The sound you hear is every H-P veteran shrieking in shock and despair.  This is screaming-of-the-lambs scale horror, Ph’nglui mglw’nafh Cthulhu R’lyeh wgah’nagl fhtagn madness.

cthulhu_sketch_by_lovecraft

Fiorina’s picture is in the dictionary next to “Fail Upward.”

To speak the obvious: she has, as far as I know, exactly zero professional intelligence training, and nothing in her work (or, for the last several years, unemployment) record suggests she’s mastered what you’d want America’s eyes on the secret world to possess.  There’s no way to justify appointing Fiorina to this position unless you take Trump at his word and believe that he believes there’s simply no reason to bother with anything so frivolous as data, information, or knowledge of the world, our friends and adversaries alike.

Coyote is laughing…but at least this gives us all an excuse to revisit this old favorite:

Image: H. P. Lovecraft, Cthulu sketch1934

One More Thing: I Do Dare Call It Treason

December 10, 2016

There’s no way to parse what happened in the few weeks before the election without recognizing that both FBI director Comey and Senate Majority Leader McConnell effectively colluded with Russia to throw this election.

hanged-men-pittura-infamante-andrea-del-sarto-6c

Comey can’t not have known about the Russia connection to the emails, and yet chose to violate policy, precedent and explicit advice from Justice in his email letter ten days before the vote.

McConnell was specifically briefed on Russia’s efforts to influence the election, and he pressured (successfully, alas) the Obama administration to withhold that information from the public.

Both of them made choices that directly enabled Putin’s efforts.  Both of them knew, to a virtual certainty, that this was the case.

Both of them are in my view traitors — both to our country as it is now, and to the idea of a representative democracy America is supposed to embody.

And one more one more thing: Elaine Chao, McConnell’s wife, is Trump’s nominee for Transportation secretary. It is unconfirmed at this time that this is payment for services rendered.  It would, however, be irresponsible not to speculate.

Image: Andrea del Sarto, Study for a “Shame Painting” — In Italy, this form of execution was associated w. traitors. Before 1530.

Reds Under The Bed

December 10, 2016

The non-revelation that Vladimir Putin actively tried to select the next US President — and succeeded — has been pretty well covered by now.  I just want to add one question that’s been bugging me all day:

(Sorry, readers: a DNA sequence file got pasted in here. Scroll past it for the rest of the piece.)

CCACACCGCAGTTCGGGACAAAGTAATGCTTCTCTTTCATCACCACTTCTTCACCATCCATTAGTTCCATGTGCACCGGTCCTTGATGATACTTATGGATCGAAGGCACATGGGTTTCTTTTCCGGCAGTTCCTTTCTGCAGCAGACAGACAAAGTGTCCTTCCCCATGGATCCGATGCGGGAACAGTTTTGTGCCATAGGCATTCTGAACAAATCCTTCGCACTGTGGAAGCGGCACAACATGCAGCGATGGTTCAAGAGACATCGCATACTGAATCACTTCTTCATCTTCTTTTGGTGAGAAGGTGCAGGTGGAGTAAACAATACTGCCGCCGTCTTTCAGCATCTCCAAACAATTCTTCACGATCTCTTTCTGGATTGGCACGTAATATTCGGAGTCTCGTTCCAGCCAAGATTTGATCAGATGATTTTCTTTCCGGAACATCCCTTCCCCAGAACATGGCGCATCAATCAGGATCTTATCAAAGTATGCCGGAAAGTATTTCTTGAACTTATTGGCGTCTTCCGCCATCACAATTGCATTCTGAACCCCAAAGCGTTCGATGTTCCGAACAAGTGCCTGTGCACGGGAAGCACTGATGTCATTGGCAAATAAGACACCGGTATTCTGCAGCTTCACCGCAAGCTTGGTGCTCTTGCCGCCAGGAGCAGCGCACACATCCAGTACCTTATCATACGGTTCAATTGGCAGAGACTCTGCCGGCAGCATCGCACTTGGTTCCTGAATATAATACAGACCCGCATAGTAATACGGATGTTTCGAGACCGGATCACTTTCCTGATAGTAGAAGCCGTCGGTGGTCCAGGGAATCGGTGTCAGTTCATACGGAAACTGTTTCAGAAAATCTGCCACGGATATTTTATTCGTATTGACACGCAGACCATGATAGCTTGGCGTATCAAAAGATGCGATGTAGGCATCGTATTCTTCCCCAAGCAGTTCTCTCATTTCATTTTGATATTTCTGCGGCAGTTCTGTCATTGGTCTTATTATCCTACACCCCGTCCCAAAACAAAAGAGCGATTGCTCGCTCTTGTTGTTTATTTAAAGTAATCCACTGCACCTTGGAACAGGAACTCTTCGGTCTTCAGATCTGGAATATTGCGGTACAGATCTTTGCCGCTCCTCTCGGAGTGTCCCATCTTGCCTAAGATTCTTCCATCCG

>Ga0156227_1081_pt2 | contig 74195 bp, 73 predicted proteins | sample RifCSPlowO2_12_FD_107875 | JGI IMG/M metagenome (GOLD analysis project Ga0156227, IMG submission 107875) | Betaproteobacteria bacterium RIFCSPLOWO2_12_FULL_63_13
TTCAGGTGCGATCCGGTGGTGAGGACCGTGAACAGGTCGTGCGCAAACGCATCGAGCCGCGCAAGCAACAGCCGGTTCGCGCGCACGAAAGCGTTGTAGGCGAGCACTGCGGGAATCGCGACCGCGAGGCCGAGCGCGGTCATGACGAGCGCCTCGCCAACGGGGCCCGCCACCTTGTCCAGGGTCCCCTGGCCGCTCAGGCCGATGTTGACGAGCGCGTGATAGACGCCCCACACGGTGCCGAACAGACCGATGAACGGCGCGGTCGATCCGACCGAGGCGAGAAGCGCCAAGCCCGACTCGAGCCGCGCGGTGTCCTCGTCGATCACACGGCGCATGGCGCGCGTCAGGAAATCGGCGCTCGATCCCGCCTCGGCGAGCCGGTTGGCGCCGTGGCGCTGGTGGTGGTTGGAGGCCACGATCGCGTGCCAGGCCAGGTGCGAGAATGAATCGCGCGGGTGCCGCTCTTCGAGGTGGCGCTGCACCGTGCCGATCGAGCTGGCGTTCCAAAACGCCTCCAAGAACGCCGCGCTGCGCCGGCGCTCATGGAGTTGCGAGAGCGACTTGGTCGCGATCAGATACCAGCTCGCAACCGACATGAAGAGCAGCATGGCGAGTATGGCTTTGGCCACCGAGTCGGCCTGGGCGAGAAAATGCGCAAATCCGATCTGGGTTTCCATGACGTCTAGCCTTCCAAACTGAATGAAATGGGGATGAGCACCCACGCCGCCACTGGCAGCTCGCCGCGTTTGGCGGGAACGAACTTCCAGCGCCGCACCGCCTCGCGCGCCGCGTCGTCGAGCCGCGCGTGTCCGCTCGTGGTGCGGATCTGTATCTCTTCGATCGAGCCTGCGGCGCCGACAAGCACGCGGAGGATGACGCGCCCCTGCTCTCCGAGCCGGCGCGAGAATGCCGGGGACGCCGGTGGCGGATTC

What did the Trump campaign do, and when did they do it?

We do know a few things.  Michael Flynn was both a national security advisor to the Trump campaign and has ties to the Russian propaganda apparatus.  Former Trump campaign head Paul Manafort has worked for Russia and allied states, and has a rich, long-held trove of contacts with the state apparatus there.  Donald Trump himself famously asked Putin to hack Hillary’s emails.  I’m sure if we had the same access to Trump’s, his campaign’s and the RNC’s communications that we had to Hillary’s and her team’s, we could well have some very interesting reading.

Short of that, it seems a basic question to ask of the Trump circle.  Did any of them conspire with a foreign power to manipulate (steal) the election?

The fundamental crisis we face, of course, is that a foreign power fucked with our election, which ended in the result sought by an adversary.  But while that’s the obvious disaster,  it gets worse if the Russians had active co-conspirators within the Trump camp.  That moves them from illegitimate, to traitors.

513px-giotto-kissofjudas

That may seem a stretch — but given the extremely well documented Russian connections that obtained in the Trump campaign through the crucial months of the general election, it’s seems to me that it’s imperative we get real answers as to who did what to whom over here.  This is where I hope Marty Barron has his people working (I’ve given up on Dean Baquet).  And I hope there are folks at the CIA pissed off enough to help out.

Whoever does it, this really is a time that puts the idea of the elite press to the test.  Either they cover Trump and all his high crimes and misdemeanors, or they give up, and the American experiment lurches to its increasingly imminent collapse.